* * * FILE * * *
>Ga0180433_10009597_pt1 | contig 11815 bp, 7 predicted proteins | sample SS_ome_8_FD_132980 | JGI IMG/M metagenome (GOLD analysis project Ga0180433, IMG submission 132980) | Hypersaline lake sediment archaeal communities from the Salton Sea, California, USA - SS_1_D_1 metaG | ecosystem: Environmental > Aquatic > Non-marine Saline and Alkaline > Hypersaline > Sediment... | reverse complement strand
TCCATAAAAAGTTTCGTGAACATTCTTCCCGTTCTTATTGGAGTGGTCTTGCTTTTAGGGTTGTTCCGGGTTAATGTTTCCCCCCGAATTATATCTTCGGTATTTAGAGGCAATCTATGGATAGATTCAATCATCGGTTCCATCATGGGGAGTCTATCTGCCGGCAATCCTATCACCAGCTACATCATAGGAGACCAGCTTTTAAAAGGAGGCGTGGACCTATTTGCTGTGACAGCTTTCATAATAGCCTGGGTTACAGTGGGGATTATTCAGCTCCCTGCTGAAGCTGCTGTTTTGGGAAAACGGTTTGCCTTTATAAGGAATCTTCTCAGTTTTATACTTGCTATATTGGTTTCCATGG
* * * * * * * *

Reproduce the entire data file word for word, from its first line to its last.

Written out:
>Ga0180433_10009597_pt1 | contig 11815 bp, 7 predicted proteins | sample SS_ome_8_FD_132980 | JGI IMG/M metagenome (GOLD analysis project Ga0180433, IMG submission 132980) | Hypersaline lake sediment archaeal communities from the Salton Sea, California, USA - SS_1_D_1 metaG | ecosystem: Environmental > Aquatic > Non-marine Saline and Alkaline > Hypersaline > Sediment... | reverse complement strand
TCCATAAAAAGTTTCGTGAACATTCTTCCCGTTCTTATTGGAGTGGTCTTGCTTTTAGGGTTGTTCCGGGTTAATGTTTCCCCCCGAATTATATCTTCGGTATTTAGAGGCAATCTATGGATAGATTCAATCATCGGTTCCATCATGGGGAGTCTATCTGCCGGCAATCCTATCACCAGCTACATCATAGGAGACCAGCTTTTAAAAGGAGGCGTGGACCTATTTGCTGTGACAGCTTTCATAATAGCCTGGGTTACAGTGGGGATTATTCAGCTCCCTGCTGAAGCTGCTGTTTTGGGAAAACGGTTTGCCTTTATAAGGAATCTTCTCAGTTTTATACTTGCTATATTGGTTTCCATGG